Perception of acupuncture among users and nonusers: A qualitative study

Kara Chan*, Judy Yuen-man Siu, Timothy K. F. Fung

*Corresponding author for this work

Research output: Contribution to journalJournal articlepeer-review

11 Citations (Scopus)
152 Downloads (Pure)


This study uses a qualitative methodology to examine the perception of acupuncture among users and nonusers. Altogether 37 participants, age 35 or older, were interviewed. Participants’ perception of advantages and disadvantages of adopting acupuncture, and their criteria in selecting acupuncturists, were collected. Results found that among the user group, acupuncture was perceived as being effective, having little side effects, and generating lasting impact. Among nonusers, acupuncture was perceived as lacking a clinical base, high risk, and nonstandardized. Nonusers had less confidence in acupuncture than biomedicine. Participants relied on social communication and the practitioner’s professional qualifications in choosing acupuncturists. Marketing implications are discussed.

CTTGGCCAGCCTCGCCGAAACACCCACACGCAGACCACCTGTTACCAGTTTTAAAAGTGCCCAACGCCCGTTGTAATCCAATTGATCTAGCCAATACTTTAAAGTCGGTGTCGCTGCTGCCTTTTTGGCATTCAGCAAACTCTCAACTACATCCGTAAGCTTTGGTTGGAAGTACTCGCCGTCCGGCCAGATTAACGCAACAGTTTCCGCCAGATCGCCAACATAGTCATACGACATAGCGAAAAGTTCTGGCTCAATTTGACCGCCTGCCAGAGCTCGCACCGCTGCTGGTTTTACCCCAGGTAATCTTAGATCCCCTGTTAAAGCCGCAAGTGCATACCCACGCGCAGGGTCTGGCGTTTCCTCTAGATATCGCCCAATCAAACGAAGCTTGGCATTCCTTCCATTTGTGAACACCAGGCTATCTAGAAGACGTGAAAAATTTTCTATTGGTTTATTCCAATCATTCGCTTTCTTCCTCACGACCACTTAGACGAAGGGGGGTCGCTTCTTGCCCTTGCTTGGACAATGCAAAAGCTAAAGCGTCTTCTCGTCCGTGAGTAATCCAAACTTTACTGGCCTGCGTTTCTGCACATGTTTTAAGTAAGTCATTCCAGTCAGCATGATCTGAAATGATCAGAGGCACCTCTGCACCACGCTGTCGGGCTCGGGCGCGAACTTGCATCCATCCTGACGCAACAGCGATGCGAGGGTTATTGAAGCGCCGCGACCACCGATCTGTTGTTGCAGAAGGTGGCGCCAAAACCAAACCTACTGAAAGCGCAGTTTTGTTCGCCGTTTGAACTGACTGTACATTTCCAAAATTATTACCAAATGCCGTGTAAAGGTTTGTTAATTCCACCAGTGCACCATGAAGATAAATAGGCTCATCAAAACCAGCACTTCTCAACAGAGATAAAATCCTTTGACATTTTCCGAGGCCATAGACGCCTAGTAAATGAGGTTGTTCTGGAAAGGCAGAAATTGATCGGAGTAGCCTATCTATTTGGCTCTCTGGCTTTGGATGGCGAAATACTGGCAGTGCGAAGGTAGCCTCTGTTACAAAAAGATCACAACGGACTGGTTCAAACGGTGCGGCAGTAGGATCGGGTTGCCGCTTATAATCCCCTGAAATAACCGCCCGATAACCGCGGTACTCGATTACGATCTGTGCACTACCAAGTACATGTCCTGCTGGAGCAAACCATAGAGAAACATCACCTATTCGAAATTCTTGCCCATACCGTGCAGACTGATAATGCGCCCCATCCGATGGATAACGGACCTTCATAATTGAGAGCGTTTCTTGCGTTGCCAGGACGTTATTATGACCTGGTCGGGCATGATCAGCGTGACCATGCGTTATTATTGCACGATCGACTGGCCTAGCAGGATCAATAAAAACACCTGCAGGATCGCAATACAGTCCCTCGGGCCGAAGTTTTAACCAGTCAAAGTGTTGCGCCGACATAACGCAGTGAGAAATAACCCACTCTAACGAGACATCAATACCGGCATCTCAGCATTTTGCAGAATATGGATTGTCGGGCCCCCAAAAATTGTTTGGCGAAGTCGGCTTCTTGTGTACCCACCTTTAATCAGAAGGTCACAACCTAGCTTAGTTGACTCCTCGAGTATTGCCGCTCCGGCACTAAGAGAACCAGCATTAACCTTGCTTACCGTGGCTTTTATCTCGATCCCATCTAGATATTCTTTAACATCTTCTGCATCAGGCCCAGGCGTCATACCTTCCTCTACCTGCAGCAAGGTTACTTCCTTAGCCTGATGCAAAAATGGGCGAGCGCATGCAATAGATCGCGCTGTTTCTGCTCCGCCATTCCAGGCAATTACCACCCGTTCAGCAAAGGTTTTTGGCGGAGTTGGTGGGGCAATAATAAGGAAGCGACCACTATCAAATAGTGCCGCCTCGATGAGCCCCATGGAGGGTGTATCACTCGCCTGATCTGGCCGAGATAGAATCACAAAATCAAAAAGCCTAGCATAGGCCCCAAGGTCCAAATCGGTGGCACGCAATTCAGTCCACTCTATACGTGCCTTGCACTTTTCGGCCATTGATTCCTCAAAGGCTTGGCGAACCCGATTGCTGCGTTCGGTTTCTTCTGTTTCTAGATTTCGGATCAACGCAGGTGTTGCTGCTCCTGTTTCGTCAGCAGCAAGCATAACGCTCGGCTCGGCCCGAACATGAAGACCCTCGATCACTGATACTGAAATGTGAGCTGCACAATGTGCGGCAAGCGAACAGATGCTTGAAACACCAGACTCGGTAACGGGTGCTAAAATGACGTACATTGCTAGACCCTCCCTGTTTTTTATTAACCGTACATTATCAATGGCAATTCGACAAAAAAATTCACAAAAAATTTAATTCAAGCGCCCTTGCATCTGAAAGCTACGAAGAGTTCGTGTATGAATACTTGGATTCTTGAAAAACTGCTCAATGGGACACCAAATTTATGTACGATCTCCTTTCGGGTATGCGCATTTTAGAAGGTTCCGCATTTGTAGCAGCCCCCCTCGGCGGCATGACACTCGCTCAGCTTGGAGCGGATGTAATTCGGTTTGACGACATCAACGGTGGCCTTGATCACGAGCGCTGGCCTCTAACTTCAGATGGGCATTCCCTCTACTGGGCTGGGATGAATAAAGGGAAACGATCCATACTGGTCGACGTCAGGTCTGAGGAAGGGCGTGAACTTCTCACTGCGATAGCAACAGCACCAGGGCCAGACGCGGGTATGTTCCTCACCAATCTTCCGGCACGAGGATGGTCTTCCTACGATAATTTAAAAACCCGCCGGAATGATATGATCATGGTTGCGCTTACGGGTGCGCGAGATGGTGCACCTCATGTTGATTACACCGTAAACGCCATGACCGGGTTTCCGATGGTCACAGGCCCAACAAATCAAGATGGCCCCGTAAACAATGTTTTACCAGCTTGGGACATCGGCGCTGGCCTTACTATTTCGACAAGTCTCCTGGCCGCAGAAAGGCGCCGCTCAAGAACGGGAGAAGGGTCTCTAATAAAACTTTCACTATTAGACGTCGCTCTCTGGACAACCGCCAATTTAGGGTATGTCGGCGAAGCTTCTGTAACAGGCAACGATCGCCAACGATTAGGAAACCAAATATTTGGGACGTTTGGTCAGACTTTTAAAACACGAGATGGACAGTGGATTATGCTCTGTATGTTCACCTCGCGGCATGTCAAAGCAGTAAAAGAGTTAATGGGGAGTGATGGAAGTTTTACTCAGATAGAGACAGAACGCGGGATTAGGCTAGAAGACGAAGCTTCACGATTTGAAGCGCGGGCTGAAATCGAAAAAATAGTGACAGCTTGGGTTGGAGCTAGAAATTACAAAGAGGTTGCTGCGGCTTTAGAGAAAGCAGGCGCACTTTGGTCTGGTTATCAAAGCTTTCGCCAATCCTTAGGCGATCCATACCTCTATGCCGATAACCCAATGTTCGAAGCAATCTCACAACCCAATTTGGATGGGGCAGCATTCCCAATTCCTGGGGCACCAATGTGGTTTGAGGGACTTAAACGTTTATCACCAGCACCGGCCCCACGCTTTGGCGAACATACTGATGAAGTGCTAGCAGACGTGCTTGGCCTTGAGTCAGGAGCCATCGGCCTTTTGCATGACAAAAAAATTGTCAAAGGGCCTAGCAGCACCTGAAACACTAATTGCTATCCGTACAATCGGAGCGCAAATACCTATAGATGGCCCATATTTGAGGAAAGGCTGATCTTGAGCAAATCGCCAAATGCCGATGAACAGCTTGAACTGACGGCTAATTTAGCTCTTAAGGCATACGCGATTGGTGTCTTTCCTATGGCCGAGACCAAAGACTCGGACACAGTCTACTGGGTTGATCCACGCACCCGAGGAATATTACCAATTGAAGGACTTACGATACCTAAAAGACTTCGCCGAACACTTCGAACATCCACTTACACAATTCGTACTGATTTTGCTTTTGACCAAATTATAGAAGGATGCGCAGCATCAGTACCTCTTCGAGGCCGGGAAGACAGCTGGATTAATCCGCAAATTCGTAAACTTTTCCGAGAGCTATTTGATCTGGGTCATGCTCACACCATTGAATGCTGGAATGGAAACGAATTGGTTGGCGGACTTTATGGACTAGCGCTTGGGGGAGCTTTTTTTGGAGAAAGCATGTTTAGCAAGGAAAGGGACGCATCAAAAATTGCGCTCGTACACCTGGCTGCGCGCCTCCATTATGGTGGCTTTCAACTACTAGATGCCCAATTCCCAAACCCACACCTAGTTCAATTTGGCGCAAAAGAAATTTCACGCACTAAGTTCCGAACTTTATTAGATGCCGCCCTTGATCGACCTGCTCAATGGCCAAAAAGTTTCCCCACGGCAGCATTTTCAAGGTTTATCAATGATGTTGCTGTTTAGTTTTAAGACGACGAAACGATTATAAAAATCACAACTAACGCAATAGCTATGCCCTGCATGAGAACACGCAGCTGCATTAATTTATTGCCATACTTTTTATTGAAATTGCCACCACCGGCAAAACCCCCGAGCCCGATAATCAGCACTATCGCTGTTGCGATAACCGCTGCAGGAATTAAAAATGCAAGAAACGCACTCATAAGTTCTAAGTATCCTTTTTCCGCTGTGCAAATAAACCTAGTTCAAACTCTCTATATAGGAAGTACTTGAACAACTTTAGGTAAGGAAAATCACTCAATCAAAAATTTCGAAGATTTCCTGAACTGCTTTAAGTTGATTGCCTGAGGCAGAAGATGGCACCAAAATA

Original languageEnglish
Pages (from-to)78-93
Number of pages16
JournalHealth Marketing Quarterly
Issue number1
Publication statusPublished - 2 Jan 2016

Scopus Subject Areas

  • Health Professions(all)
  • Marketing

User-Defined Keywords

  • Acupuncture practices
  • China
  • consumer psychology
  • focus group study
  • Hong Kong


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